If managers in your Fantasy league are willing to trade, there’s an opportunity for you to position yourself for success aside from savvy waiver wire moves. You can sell high on players with unsustainable numbers, and you can buy low on players who are essentially on 10-game rough patches.
McCollum’s shot profile has changed this season. He’s launching more 3s than ever before, with a career-high 51 percent of his looks coming from deep — a 15 percent increase over last season. That’s come at the cost of shots at the rim, where he’s down nine percent compared to last season.
Being hot from 3 (44.5 percent) on 11.0 attempts per game is fueling McCollum’s would-be-career-high 28.1 points. Once that settles to something more realistic — he’s a 38.4 percent 3-point shooter over the past three seasons — his Fantasy value will take a significant dip.
Steals are another point of interest for McCollum. He’s swiping 1.6 steals per game this season after averaging only half that over the prior three seasons. Along with his 3-point shooting, the defense is due for some regression.
Brown is seeing a career-high 27.7 percent usage rate, which checks out with Gordon Hayward moving to Charlotte and Kemba Walker (knee) yet to make his season debut.
What should be a concern is Brown’s over-reliance on mid-rangers, where he’s been scorching hot. Brown takes 18 percent of his shots from the long mid-range, where he’s shooting 62 percent. Last season, he shot 43 percent from that area. Improvement is certainly possible, but 62 percent is unrealistic for anyone. Khris Middleton was last season’s best volume long-mid-range shooter, hitting 56 percent of his 233 shots from there.
Also, once Walker is back, Brown’s offensive load will likely be reduced. If his volume and effectiveness decrease all at once, his Fantasy value could drop quickly, especially if it’s accompanied by a drop in assists with Walker handling the ball more.
The case for Curry to be a sell high is maybe the clearest in the league. He’s shooting 59.5 percent from 3 on 5.3 attempts per game. We have to recognize that Curry is one of the best shooters in the NBA (44.9 percent career 3-point percentage), but we also have to realize that nobody is a 60 percent 3-point shooter.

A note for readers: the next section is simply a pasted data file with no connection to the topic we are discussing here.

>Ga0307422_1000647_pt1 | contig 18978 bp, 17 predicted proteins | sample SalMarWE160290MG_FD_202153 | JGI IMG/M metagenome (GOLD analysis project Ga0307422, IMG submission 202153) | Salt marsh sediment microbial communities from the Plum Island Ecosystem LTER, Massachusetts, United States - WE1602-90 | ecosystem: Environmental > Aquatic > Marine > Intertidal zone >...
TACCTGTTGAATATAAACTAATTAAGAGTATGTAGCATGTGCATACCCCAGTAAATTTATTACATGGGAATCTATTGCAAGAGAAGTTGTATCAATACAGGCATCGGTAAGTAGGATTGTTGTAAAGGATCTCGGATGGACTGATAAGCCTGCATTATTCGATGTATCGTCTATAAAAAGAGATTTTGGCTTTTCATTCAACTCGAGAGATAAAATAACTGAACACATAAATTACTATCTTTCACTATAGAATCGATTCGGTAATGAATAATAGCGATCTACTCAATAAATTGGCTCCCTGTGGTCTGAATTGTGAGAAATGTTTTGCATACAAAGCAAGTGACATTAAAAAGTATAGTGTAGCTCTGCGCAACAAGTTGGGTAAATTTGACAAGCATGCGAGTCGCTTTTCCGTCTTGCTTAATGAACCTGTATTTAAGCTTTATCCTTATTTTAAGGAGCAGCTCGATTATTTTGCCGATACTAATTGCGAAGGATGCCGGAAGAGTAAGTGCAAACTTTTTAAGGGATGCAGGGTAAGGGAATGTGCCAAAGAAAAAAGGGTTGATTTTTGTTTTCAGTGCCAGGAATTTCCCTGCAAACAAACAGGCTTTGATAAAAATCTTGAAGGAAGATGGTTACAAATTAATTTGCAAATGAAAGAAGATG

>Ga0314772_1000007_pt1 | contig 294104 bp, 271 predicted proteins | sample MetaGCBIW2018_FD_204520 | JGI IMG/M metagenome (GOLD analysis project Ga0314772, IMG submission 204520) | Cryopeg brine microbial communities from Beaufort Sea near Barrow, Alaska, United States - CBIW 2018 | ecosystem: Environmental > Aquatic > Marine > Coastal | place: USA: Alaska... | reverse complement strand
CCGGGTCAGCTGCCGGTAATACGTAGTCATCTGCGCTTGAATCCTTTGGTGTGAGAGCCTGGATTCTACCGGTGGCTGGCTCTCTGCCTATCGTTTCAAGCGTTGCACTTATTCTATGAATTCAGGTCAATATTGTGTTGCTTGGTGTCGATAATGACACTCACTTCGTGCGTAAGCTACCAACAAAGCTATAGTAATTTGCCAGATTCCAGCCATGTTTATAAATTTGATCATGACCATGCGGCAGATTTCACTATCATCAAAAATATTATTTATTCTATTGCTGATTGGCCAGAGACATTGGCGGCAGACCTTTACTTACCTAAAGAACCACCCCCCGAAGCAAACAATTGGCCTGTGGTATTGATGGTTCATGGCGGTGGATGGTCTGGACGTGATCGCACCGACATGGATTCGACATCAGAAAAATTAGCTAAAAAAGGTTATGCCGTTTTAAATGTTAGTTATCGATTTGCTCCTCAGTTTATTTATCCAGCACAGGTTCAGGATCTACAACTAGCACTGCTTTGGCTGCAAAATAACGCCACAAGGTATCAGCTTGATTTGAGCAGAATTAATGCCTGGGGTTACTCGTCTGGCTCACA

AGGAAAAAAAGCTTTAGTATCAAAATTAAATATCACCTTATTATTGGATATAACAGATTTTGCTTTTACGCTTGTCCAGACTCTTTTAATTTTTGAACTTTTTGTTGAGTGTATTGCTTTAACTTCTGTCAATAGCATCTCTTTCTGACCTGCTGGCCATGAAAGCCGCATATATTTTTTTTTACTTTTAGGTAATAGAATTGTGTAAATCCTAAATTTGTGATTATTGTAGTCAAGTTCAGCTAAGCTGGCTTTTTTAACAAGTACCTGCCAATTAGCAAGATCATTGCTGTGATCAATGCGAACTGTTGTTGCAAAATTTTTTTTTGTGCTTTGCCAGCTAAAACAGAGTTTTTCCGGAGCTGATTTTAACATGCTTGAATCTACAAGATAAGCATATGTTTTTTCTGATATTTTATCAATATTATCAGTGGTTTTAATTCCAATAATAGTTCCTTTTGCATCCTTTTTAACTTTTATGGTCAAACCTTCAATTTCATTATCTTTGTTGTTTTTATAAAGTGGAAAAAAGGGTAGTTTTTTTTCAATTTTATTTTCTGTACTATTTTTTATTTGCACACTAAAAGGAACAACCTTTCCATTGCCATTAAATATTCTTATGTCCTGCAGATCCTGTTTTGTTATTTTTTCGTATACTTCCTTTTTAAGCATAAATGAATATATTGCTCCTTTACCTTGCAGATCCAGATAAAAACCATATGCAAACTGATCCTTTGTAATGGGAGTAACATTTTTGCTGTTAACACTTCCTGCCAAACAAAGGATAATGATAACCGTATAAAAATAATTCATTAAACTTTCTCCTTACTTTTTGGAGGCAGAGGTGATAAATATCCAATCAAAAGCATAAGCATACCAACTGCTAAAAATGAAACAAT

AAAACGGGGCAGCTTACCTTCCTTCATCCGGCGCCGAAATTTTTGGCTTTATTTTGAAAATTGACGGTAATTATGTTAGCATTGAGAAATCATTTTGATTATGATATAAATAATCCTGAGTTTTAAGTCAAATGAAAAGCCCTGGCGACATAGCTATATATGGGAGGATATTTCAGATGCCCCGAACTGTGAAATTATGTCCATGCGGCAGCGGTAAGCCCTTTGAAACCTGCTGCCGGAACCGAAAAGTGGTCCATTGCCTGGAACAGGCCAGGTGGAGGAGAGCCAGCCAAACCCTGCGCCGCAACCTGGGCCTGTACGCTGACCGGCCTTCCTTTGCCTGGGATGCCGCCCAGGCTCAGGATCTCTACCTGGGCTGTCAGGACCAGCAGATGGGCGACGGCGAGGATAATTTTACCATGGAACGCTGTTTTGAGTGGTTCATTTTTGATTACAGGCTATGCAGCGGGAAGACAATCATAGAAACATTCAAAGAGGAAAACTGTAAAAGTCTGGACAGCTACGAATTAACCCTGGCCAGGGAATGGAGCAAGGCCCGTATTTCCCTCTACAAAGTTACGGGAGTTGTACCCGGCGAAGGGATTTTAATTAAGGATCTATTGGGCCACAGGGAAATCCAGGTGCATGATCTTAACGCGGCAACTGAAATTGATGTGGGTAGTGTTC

Curry is also shooting 61.1 percent on two-pointers, which would be a career high by a margin of 6.7 percent — another improvement that seems too good to be true. Altogether, that leads to a bloated 17.0 points per game. Don’t be surprised if he trends closer to 13 or 14 points per game the rest of the season.
There’s a lot to unpack with Nurkic. From a zoomed-out perspective, the Trail Blazers have had a strange season. Portland, in 10 games, already has three blowout wins and three blowout losses. That’s artificially deflated Nurkic’s workload. In those contests, he’s seeing only 22.2 minutes per game. In contests decided by fewer than 15 points, Nurkic is seeing 28.0 minutes (one overtime game).
Aside from scoring, Nurkic’s stats per 36 minutes are close to what we’ve seen from him across the past three seasons — his 1.1 blocks per 36 being the only obvious blemish (the team is allowing fewer shots at the rim and from the short mid-range this season so there may be fewer block opportunities overall).
The main reason why Nurkic isn’t putting points on the board is a lack of free-throw attempts, and bad shooting when he does get there. He’s getting to the charity stripe just 2.8 times per 36 minutes — a huge decrease from his rate of 5.6 attempts per 36 across the past three seasons. He’s also been a 72.1 percent shooter from the line over the past three campaigns, and he’s converted just half of his attempts this season. Ultimately, Nurkic’s shots and conversion rate near the rim are consistent with recent seasons, so he could just be a victim of bad luck in terms of whistles so far. Fantasy managers should bank on both the Trail Blazers and Nurkic finding their strides, as there’s too much talent to be struggling like this for both parties.
It might be difficult to trade for Capela since he’s playing well enough, averaging 11.0 points, 13.7 rebounds, 1.5 assists and 1.6 combined steals-plus-blocks across 28.6 minutes during the past six games. But, he has room to play much better, and that value is worth chasing.
Capela is shooting just 55 percent at the rim, which is a significant drop from his mark of 68 percent last season and 71 percent two seasons ago. He’s also blocking just 1.4 shots per 36 minutes compared to his career average of 2.0 swats per 36, so his defensive impact could increase in addition to his points per game. Finally, while he’s not a great free-throw shooter, his 48.0 percent mark should increase. Over the prior four seasons, he was a 57.4 percent free-throw shooter.
Graham, who is shooting just 29.1 percent from the field and 29.8 percent from 3, is pulling a reverse Seth Curry and missing an unsustainable amount of shots. It’s important to keep in mind that Graham is a very bad shooter from inside the arc — that much is real. But he’s not this bad.
Graham is shooting 16 percent worse at the rim and 20 percent worse on floaters compared to last season, plus 7.5 percent worse from 3. He’s still passing well and getting 30-plus minutes per night, so assuming he can bring his shooting back up to last season’s marks, he’ll be a quality Fantasy player to roster. Even with LaMelo Ball looking to lock up Rookie of the Year, the Hornets will likely continue to run a three-guard rotation for the remainder of the season, so I’m not fretting about his overall role.